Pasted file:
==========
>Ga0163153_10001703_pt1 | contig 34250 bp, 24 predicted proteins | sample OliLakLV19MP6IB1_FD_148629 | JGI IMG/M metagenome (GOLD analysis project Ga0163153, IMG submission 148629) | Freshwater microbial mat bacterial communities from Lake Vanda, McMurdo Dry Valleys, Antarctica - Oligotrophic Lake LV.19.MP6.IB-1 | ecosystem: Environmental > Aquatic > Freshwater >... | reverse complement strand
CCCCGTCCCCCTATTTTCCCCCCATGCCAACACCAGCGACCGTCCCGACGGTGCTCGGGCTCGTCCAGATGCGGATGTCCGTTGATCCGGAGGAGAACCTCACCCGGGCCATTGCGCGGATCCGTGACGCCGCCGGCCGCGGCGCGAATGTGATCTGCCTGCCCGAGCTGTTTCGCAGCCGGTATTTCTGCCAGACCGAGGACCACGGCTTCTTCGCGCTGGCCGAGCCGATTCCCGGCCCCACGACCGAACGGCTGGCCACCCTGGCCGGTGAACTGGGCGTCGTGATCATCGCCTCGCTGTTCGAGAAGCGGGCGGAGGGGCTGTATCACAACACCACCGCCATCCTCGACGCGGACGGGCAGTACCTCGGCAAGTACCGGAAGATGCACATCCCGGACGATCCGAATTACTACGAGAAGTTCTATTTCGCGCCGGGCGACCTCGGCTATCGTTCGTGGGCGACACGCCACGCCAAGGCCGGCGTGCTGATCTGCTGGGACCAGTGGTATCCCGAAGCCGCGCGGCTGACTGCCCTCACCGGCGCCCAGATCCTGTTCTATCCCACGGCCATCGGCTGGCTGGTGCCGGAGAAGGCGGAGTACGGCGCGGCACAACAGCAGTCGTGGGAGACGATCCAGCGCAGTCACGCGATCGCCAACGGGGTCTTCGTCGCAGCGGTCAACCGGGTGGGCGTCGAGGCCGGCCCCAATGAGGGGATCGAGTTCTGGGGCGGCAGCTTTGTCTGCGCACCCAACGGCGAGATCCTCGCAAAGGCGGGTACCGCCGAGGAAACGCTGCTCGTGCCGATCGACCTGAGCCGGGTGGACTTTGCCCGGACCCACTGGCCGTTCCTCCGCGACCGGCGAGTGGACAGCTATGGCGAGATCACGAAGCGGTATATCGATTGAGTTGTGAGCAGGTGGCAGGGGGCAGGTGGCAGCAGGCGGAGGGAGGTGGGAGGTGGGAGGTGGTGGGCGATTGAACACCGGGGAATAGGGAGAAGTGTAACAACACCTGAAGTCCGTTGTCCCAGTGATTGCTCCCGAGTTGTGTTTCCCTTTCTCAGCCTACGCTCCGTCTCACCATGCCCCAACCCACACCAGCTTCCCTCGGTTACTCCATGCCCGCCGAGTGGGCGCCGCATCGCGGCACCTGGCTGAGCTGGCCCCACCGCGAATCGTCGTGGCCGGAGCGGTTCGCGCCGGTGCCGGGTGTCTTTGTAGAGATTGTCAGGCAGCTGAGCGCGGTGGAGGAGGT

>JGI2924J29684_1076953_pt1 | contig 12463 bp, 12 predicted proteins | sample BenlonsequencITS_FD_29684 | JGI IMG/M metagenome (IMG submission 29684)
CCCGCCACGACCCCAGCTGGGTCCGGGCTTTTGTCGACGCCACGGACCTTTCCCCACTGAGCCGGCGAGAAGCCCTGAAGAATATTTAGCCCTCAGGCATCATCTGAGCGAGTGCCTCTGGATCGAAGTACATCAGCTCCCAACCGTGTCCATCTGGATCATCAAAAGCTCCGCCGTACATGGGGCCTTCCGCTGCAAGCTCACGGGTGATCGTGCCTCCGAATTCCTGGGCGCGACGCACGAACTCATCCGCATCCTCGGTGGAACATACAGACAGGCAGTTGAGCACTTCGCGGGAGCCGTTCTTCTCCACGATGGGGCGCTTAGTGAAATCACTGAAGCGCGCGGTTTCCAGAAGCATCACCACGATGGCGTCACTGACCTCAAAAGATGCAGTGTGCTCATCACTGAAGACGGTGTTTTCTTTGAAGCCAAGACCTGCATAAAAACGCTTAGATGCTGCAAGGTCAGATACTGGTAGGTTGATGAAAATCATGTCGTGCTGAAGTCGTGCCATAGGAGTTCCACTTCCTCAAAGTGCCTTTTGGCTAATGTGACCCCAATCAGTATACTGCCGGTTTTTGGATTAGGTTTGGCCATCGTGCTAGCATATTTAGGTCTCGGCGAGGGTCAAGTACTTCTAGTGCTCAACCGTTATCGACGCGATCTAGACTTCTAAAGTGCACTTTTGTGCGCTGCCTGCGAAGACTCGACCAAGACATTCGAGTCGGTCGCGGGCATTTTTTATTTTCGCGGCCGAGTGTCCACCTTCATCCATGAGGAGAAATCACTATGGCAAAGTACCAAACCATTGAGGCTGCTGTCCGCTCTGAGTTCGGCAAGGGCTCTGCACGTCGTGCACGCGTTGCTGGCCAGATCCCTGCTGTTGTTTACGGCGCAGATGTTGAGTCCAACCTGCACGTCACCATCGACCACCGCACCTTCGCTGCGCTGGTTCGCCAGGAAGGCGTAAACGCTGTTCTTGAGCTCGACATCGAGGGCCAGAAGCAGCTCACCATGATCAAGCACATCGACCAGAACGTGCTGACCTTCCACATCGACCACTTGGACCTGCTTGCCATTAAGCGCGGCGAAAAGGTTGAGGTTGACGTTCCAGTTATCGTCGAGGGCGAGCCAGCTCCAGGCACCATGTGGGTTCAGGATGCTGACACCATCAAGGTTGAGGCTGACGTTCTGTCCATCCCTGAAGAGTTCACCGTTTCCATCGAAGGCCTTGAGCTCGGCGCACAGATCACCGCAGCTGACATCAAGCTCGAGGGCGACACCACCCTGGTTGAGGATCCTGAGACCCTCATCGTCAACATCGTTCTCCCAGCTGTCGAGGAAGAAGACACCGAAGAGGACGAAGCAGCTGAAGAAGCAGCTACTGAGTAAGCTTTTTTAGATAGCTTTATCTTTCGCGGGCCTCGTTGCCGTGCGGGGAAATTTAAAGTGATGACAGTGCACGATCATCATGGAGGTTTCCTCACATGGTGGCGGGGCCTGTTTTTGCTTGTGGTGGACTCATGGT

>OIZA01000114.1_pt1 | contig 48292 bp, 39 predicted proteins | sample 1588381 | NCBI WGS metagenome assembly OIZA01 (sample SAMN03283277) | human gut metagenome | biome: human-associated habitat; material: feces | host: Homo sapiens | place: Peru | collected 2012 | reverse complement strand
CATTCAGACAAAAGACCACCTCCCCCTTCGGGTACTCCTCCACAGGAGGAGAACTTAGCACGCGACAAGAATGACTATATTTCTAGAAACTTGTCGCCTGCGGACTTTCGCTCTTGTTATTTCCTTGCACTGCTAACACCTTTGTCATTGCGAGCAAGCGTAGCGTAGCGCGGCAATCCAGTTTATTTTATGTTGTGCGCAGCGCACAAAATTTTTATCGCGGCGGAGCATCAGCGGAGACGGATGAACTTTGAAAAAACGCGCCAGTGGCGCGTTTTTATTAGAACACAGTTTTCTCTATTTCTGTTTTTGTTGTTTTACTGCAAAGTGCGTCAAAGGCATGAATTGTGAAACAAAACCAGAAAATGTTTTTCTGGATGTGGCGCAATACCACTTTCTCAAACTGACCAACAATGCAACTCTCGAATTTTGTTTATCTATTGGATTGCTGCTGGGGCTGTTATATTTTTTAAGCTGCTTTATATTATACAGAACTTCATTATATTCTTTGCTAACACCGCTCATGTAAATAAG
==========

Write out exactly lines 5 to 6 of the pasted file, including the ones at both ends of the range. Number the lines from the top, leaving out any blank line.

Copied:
>OIZA01000114.1_pt1 | contig 48292 bp, 39 predicted proteins | sample 1588381 | NCBI WGS metagenome assembly OIZA01 (sample SAMN03283277) | human gut metagenome | biome: human-associated habitat; material: feces | host: Homo sapiens | place: Peru | collected 2012 | reverse complement strand
CATTCAGACAAAAGACCACCTCCCCCTTCGGGTACTCCTCCACAGGAGGAGAACTTAGCACGCGACAAGAATGACTATATTTCTAGAAACTTGTCGCCTGCGGACTTTCGCTCTTGTTATTTCCTTGCACTGCTAACACCTTTGTCATTGCGAGCAAGCGTAGCGTAGCGCGGCAATCCAGTTTATTTTATGTTGTGCGCAGCGCACAAAATTTTTATCGCGGCGGAGCATCAGCGGAGACGGATGAACTTTGAAAAAACGCGCCAGTGGCGCGTTTTTATTAGAACACAGTTTTCTCTATTTCTGTTTTTGTTGTTTTACTGCAAAGTGCGTCAAAGGCATGAATTGTGAAACAAAACCAGAAAATGTTTTTCTGGATGTGGCGCAATACCACTTTCTCAAACTGACCAACAATGCAACTCTCGAATTTTGTTTATCTATTGGATTGCTGCTGGGGCTGTTATATTTTTTAAGCTGCTTTATATTATACAGAACTTCATTATATTCTTTGCTAACACCGCTCATGTAAATAAG